KP 030| Reconstructed Chicken Breast Using Activa RM (Transglutaminase, Meat Glue)

In this video I demonstrate how to bind together two boneless, skinless chicken breasts using the transglutaminase enzyme. The resulting piece of meat is cohesive, easy to portion and will cook more evenly then a traditional chicken breast.

Transglutaminase, also commonly referred to as "meat glue," is a proprietary enzyme manufactured by Ajinomoto, an Japanese food additive company. The enzyme is packaged under the trade name "Activa" and comes in a few different forms, the most notable being Activa RM (which is used in this video) and Activa GS, which will be demonstrated in an upcoming video.

The major difference between RS and GS is the former is formulated for use in dry applications but deteriorates quickly at room temperature whereas the latter is more stable at room temperature but doesn't readily dissolve when it comes into contact with meat, so it is usually applied as a slurry.

Tranglutaminase is certainly an interesting s that deserves its own full length post and food science video, which is currently in the works. In the meantime, please check out the "External Links" section below for further information.

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There are 4 Comments

pm_odonnell's picture


(in response to your hello on Nina's cinnamon roll post) I'm still alive and kicking  :)  I may not say a whole lot but I'm on hear everyday reading and seeing what everyone hast to say!  I've just been trying to figure out a new molecular gastromy menu for my girlfriends birthday.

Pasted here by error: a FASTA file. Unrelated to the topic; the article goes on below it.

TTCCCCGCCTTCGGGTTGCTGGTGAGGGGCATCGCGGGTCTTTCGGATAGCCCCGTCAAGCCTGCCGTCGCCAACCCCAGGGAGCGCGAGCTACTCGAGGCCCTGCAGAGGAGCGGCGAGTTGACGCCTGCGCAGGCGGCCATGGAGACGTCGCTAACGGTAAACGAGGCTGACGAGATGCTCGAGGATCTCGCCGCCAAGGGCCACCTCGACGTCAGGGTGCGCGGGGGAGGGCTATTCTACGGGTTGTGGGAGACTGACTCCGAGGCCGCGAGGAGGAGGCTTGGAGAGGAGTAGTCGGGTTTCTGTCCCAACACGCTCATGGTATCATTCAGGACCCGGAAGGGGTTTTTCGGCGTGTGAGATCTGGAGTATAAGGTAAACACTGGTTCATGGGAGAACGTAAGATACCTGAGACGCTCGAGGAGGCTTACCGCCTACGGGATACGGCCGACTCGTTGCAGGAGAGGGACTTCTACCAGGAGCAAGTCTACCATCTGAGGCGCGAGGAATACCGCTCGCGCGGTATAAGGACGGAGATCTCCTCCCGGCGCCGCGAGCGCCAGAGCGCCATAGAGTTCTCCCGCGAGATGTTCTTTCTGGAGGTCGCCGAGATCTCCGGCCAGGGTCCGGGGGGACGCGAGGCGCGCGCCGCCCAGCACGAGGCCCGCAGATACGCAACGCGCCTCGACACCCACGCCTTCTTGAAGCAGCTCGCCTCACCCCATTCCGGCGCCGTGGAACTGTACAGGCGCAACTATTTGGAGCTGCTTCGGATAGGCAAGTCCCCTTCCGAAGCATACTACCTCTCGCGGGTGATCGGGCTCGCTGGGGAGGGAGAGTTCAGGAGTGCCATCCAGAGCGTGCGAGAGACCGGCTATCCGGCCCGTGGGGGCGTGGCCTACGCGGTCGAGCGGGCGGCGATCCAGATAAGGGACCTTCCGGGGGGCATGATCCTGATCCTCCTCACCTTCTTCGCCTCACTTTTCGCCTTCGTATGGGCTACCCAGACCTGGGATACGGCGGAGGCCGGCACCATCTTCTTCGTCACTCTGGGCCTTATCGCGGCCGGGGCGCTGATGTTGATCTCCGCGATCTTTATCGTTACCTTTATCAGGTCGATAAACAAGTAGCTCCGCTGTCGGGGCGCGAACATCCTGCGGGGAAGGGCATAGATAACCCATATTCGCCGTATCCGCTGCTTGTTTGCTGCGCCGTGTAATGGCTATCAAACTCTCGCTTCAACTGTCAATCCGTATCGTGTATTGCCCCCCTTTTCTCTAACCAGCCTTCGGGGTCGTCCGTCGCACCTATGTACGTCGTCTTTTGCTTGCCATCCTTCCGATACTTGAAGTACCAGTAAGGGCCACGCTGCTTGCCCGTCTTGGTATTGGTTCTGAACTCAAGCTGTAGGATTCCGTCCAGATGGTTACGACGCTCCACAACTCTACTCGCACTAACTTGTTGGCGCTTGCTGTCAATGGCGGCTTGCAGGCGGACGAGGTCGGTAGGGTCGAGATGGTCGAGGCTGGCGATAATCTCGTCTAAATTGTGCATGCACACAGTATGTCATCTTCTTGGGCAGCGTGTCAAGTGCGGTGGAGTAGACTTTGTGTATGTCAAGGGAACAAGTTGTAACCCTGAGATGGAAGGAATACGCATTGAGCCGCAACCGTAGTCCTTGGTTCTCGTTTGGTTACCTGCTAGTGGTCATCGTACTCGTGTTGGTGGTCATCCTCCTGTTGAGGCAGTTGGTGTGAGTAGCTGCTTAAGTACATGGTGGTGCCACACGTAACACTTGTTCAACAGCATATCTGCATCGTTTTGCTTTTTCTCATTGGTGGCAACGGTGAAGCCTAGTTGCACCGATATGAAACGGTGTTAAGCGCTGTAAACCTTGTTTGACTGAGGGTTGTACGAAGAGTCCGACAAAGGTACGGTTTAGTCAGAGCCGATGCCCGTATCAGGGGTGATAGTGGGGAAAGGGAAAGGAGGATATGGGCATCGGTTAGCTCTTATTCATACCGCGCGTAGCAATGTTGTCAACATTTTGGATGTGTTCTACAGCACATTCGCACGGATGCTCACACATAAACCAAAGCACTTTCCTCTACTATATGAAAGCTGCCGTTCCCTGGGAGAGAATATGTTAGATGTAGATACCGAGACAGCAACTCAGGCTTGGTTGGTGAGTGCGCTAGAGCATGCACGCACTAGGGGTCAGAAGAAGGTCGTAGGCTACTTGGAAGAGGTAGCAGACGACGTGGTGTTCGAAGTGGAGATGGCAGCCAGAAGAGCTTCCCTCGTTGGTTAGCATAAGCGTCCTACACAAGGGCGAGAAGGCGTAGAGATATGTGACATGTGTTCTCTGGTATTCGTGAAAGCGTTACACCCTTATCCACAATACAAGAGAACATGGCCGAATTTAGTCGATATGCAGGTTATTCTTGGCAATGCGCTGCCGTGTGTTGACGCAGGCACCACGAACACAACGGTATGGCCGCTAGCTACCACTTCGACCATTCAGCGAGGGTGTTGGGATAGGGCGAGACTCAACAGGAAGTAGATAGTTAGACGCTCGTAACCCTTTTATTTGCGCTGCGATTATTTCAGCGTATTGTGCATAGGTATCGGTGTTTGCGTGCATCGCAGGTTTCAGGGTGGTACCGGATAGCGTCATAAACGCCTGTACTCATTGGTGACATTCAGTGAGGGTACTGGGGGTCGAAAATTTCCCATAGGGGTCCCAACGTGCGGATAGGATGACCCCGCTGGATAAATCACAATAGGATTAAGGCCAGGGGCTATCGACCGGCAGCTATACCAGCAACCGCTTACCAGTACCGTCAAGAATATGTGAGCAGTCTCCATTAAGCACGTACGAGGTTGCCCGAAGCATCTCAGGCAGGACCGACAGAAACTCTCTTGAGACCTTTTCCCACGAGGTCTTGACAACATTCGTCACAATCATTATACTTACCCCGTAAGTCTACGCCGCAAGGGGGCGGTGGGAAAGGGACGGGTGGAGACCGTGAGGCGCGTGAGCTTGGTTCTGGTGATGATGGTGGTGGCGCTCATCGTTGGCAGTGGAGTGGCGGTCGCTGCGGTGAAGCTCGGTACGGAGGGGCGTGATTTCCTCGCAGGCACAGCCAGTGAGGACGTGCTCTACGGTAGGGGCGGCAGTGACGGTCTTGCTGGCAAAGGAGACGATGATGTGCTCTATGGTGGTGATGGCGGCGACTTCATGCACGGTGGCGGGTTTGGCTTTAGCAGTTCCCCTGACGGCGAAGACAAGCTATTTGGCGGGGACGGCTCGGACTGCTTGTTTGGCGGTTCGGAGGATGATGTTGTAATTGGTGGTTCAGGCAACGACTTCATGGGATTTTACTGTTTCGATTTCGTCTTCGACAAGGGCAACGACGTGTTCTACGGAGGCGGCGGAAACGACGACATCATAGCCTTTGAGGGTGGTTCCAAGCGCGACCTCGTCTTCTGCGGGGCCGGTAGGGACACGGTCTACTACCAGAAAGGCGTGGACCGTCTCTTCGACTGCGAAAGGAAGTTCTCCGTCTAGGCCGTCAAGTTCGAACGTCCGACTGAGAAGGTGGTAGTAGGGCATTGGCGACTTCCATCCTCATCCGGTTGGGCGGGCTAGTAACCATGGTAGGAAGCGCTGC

Chef I had 2 questions:  


I'm always worried about cross contamination in my kitchen.  After you touched the chicken you put the activa away touching the shaker (which you prob washed no big deal) but you touched the activa back and the plastic wrap.  Should you be concerned about that or am I being over paranoid.  On TV I see some chefs just wipe their hands on a hand towel or an apron.  I always wash my hands but I feel it slows me down, am I taking too many precautions?


You mentioned that you have to hold the mediations together a little while you sear them to help keep their shape.  I've scene Chef Novelli's wraps a filet of beef in plastic wrap before he sears it to help keep it's shape.  Will the high heat be a worry since you may break the plastic down or leaching some plastic chemicals into your product and that would steer you away from a technique like this?

jacob burton's picture

I wipe everything down with sanitizer, but organic, free range chicken isn't the same biological weapon that mass produced chicken is.


I wouldn't recommend wrapping something in plastic wrap before searing. The plastic wrap in my experience will melt.